Gaza always feels like a pressure cooker. How could it be anything else? It is one of the most overcrowded places in the world.
Hamas' deployment of its own security force has raised tensions
Getting on for a million and a half people live in a strip of land around 50km long and 9-12km wide.
But in this claustrophobic, fragile place, brutalised by getting on for 40 years of a violent Israeli occupation, the temperature is rising.
The heat has been turned up by a competition for power between Hamas and Fatah, the two main Palestinian factions, by the financial sanctions that have been imposed by Israel and the Western powers since Hamas came to power after January's election, and by the pressure that never goes away, which comes from the Israeli occupation.
You can feel the internal competition for power on every street corner.
Hamas has deployed its own force of armed men to act, they say, to uphold law and order.
They look highly disciplined, dressed in identical camouflage trousers, black tee-shirts and black baseball caps. They all have cropped hair, bushy beards and move like trained soldiers.
When they found themselves in a brief and almost bloodless shoot-out last weekend they took up firing positions and covered each other in ways that their rivals in Fatah often do not.
Fatah, Yasser Arafat's faction that is now led by the Palestinian Authority president Mahmoud Abbas, has been feeling the loss of office very sorely since Hamas won the parliamentary elections in January.
Fatah supporters see the new security force as provocation
Senior people in Fatah hope that the Hamas government is going to crumble sometime later this year. Fatah's men on the streets see the deployment of Hamas forces as a provocation.
"This is an ugly game," a young Palestinian soldier loyal to President Abbas said, as he eyed the Hamas men, with their beards and Kalashnikovs, on the other side of the street. "If this goes badly all of us could end up dead."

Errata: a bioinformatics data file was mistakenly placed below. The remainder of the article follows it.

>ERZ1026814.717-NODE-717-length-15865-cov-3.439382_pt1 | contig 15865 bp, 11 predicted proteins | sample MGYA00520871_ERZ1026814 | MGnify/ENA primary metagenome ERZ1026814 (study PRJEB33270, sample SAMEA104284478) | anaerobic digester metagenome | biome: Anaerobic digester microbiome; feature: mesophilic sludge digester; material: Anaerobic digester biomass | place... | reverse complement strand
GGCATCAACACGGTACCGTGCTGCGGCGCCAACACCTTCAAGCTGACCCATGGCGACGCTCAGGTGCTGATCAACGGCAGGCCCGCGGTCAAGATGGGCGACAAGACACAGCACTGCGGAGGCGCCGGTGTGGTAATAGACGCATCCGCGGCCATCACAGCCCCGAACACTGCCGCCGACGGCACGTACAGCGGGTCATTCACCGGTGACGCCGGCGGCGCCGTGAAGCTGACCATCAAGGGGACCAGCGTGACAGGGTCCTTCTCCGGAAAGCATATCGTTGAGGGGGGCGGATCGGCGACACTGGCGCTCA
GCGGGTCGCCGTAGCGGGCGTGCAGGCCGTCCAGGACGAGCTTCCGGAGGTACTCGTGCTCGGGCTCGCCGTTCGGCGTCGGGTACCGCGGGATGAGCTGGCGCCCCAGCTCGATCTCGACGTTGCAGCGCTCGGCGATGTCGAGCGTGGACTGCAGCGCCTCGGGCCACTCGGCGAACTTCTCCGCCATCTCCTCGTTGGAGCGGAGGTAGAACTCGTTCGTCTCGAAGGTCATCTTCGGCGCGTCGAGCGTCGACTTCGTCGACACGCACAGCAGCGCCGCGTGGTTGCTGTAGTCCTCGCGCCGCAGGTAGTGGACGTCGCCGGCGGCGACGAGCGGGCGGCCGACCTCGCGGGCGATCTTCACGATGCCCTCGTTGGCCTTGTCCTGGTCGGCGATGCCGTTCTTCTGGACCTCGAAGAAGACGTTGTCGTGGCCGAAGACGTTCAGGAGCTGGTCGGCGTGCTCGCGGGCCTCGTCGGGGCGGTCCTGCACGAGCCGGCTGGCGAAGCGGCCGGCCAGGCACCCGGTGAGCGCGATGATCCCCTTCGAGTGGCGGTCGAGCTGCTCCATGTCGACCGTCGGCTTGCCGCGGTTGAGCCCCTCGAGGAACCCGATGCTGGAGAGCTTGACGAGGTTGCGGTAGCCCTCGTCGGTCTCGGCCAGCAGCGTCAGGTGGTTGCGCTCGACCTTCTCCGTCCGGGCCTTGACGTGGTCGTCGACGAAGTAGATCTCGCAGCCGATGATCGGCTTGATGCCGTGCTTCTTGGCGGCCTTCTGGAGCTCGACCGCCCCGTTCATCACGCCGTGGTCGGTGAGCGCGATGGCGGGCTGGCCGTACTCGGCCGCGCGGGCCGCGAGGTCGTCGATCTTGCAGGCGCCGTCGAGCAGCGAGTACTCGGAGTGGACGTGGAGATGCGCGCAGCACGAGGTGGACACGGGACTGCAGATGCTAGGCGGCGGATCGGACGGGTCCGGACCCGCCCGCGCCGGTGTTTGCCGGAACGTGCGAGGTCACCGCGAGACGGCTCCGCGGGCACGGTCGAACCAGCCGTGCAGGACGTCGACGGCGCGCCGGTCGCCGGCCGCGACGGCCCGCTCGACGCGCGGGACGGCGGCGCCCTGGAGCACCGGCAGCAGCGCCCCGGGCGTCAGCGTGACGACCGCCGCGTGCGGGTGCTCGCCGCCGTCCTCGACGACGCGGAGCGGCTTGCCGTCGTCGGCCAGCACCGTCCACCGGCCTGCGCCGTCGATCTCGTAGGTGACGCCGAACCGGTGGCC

One senior Palestinian, highly respected in the West, told me the same thing. Gloomily, he said they were one serious incident away from an armed confrontation. He admitted that others were less pessimistic.
One is Ismail Haniya, the Palestinian prime minister from Hamas, who stood up in Gaza's oldest mosque last Friday and told the packed rows of the assembled faithful, as well as a much bigger audience across the Arab world live on al-Jazeera television, that there would not be a civil war, and that the difficulties that they are facing would not force the Hamas government to give up.
Palestinians ask whether it is right to collectively punish a people because of the way they voted in an election which the EU itself certified as democratic
He appealed to a sense of patriotism, asking why they would want to fight each other when the Israelis were "maintaining their settlements and occupation in the West Bank".
Armed Palestinian groups have had serious differences before. The presence of a common enemy in Israel, and the shared idea that they are all in the struggle together, has always held them back from the worst fratricidal strife.
But you cannot get away from the armed men on the streets, and the fact that the prospect of civil war comes up quickly in any discussion these days.
Mohammed Dahlan, once security chief in Gaza and still a powerful man who is talked about as a future Palestinian leader, told the BBC that he did not think it would come to civil war, because the interests of the nation would outweigh the interests of different groups.
He admitted though that all the Palestinian groups faced a challenge that had not been seen before.